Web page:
Business Monday

Seeking investment income? Consider building a bond ladder

South Florida investors buy bonds for many reasons. One of the most important is the degree of stability they can bring to a portfolio when used as a complement to assets like stocks.

Stocks or equities are generally considered to be growth assets, as historically they have outperformed bonds, money market funds, certificates of deposit and other types of assets. Stocks can also help investors overcome the risk of inflation, which can reduce the buying power of the dollar.

However, owning bonds directly can reduce the overall volatility of your portfolio. While stocks can move up or down in value quite rapidly due to changes in market conditions or investor sentiments, bond values tend to fluctuate within a much narrower range.

Another reason for holding bonds is their ability to provide a steady flow of income, which is why they are referred to as fixed income. That aspect is particularly appealing to seniors who rely on bond interest income payments, as well as their Social Security checks, to pay the monthly bills and enjoy a comfortable lifestyle in retirement.

One strategy for managing those cash flows is building a “bond ladder.” This approach, which is best suited for investors who already have an investment portfolio, involves holding bonds with sequential maturity dates in order to maintain a relatively smooth flow of income and address some of the potential reinvestment and interest rate risks.

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Andrew Menachem, CIMA®, is a wealth adviser at The Menachem Group at Morgan Stanley in Aventura.

Let’s say you hold five $10,000 investment-grade corporate bonds with 10-year maturities now paying 3 percent. Now, a lot can happen in the financial markets before 2027, while you hold those fixed-income assets.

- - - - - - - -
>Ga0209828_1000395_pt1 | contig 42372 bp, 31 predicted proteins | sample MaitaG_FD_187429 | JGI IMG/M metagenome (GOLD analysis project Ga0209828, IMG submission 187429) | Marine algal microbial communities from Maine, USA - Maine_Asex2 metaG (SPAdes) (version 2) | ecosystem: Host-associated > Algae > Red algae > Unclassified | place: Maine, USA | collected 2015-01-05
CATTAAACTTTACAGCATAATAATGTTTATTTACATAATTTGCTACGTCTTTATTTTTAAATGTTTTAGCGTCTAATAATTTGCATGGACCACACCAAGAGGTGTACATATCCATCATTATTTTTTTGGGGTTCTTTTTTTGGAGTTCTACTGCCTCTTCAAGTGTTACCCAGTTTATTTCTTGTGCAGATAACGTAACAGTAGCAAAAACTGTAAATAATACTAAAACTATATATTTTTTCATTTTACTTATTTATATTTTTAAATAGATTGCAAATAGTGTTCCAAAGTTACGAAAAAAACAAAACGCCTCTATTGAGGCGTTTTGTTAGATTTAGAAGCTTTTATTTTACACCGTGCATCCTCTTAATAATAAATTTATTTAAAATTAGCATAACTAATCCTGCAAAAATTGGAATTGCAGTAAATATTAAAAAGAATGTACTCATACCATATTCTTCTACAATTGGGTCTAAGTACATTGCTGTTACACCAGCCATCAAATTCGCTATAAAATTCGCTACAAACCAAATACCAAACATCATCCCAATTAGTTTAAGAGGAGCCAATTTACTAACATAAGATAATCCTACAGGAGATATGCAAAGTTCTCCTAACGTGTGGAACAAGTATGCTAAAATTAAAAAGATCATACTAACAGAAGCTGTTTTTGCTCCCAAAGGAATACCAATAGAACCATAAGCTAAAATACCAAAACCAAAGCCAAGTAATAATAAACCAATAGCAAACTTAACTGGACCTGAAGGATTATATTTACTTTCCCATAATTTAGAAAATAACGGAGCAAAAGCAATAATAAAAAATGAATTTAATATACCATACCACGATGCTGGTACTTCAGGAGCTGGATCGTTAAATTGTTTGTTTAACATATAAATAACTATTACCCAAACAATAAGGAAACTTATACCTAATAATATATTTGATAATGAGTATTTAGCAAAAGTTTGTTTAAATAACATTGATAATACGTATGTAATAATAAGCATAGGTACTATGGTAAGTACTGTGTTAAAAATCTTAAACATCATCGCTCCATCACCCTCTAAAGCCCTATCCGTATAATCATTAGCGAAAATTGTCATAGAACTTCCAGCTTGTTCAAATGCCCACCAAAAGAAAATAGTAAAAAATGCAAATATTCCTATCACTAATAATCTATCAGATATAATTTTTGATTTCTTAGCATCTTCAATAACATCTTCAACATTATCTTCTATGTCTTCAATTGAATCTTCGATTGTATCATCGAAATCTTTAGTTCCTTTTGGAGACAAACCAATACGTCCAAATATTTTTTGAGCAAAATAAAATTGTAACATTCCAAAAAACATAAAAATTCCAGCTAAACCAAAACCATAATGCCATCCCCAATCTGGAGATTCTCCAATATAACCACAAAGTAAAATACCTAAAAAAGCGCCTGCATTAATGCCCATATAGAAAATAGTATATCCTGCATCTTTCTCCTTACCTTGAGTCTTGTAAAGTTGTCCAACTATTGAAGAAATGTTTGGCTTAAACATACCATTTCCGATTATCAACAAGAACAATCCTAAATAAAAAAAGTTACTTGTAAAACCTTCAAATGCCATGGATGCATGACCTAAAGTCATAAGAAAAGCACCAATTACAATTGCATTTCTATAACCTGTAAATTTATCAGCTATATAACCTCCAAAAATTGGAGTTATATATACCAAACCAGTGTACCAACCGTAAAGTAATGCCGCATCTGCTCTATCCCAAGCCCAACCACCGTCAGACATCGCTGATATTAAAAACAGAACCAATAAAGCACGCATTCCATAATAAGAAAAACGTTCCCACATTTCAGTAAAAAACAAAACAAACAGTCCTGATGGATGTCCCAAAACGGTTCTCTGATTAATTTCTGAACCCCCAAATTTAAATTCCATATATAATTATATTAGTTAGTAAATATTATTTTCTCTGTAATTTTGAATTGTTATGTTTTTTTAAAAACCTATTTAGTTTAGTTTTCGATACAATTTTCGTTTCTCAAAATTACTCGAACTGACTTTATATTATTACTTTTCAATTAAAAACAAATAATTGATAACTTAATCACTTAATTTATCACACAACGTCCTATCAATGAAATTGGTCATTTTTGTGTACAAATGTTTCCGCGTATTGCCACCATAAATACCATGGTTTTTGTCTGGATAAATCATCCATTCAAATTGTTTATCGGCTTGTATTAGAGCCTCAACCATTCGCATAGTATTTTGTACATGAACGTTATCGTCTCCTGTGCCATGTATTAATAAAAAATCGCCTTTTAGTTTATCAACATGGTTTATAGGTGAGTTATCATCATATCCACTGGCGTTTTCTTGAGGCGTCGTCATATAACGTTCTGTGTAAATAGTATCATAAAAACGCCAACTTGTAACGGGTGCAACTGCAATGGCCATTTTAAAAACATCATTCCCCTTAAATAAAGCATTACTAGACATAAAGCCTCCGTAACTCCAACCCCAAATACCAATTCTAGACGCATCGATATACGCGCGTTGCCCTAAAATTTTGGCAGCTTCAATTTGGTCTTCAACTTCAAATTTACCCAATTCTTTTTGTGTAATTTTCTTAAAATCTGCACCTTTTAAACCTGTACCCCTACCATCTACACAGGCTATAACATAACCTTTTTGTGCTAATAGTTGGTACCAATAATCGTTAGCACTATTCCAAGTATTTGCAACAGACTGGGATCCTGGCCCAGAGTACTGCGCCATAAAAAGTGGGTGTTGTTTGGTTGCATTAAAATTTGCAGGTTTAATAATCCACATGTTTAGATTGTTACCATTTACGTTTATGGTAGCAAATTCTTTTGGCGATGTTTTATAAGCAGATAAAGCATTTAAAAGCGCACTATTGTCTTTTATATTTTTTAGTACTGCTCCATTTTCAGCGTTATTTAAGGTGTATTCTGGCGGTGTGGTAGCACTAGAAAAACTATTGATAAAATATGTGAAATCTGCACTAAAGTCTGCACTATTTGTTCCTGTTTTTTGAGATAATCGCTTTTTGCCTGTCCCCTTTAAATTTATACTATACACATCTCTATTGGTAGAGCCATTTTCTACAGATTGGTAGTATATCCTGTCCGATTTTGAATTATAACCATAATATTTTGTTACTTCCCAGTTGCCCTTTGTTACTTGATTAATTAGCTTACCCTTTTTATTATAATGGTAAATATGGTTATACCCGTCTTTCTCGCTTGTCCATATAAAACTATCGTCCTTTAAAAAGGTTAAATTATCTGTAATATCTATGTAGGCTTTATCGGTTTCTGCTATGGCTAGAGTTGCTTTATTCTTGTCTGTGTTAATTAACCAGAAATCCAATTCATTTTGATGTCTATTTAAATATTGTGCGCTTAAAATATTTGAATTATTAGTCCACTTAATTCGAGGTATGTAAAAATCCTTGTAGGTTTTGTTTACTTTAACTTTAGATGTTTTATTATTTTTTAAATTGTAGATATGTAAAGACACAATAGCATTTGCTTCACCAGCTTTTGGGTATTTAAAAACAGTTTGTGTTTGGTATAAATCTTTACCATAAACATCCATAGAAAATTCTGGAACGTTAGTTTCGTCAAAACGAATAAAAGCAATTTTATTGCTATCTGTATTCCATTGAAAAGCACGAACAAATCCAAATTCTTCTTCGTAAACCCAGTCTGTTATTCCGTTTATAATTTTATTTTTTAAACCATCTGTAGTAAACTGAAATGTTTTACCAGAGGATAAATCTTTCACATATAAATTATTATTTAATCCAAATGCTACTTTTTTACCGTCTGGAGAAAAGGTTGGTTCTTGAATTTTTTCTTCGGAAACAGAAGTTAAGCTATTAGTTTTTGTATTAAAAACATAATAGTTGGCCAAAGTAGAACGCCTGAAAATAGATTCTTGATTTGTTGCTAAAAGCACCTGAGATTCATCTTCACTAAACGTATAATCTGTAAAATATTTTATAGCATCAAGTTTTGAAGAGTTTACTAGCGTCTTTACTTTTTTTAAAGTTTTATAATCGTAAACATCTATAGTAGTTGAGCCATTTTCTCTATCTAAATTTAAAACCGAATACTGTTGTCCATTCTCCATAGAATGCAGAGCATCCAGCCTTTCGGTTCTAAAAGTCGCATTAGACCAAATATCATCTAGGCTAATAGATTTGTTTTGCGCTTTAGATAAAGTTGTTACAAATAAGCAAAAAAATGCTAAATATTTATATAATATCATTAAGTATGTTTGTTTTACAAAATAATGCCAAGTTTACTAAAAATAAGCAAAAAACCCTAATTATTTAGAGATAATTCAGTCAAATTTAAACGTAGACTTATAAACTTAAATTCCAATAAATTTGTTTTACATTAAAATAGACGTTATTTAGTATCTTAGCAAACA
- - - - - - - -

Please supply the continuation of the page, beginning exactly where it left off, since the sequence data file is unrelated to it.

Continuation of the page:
Interest rates could rise, but you would still be locked into that low level of income. Also, bond prices fall when interest rates rise, and the longer a bond’s maturity, the more sensitive it is to this risk. If you hold a bond to maturity, these price fluctuations have little to no relevance.

Bonds are also subject to other risks that can increase with time. For instance, the issuer might be unable to make interest and or principal payments on a timely basis, an issue called credit risk. That could reduce the market value of your bonds.

Another issue is call risk, the possibility that an issuer might decide to redeem your bond before the scheduled maturity date. If rates are lower at that point in time, you may not be able to obtain the same level of income from your bonds, an issue called reinvestment risk.

With a bond ladder, you and your financial advisor can develop a plan to hold securities with different maturity dates to reduce your exposure to those risks. Instead of holding five 10-year bonds, in this hypothetical example, you might decide to purchase five bonds maturing in one, three, five, seven and 10 years.

Now, if interest rates jump in 2018, you could roll over the bond with a one-year maturity and purchase a new bond at a higher rate. Or if rates decline, you could buy another bond with only a modest reduction in your portfolio value.

In general, a bond ladder strategy provides you with a higher degree of flexibility versus a longer target maturity. Every time one of those $10,000 bonds comes due, you can make a decision at that point as to how to use those proceeds. You could reinvest the money in a new bond, purchase a different type of asset or use that cash for other purposes, such as an unexpected medical or home repair expense.

When building a bond ladder, you should also consider tax efficiency and diversifying the types of fixed-income securities in your portfolio. Rather than owning $50,000 in corporate bonds, you could purchase government bonds, municipal bonds or Treasuries. Diversifying types of bond holdings as well as the maturity dates can help reduce potential volatility and stabilize the value of your portfolio.

Whether you are an experienced investor or just starting to save for the future, it’s important to understand the value bonds can play in your portfolio. Talk with your financial advisor about your goals and risk tolerance to develop a strategy that makes sense for you.

Andrew Menachem, CIMA®, is a wealth adviser at The Menachem Group at Morgan Stanley in Aventura. Views expressed are those of the author, not necessarily Morgan Stanley, and are not a solicitation to buy or sell any security. The strategies and/or investments referenced may not be suitable for all investors. Follow Menachem on Twitter @AMenachemMS.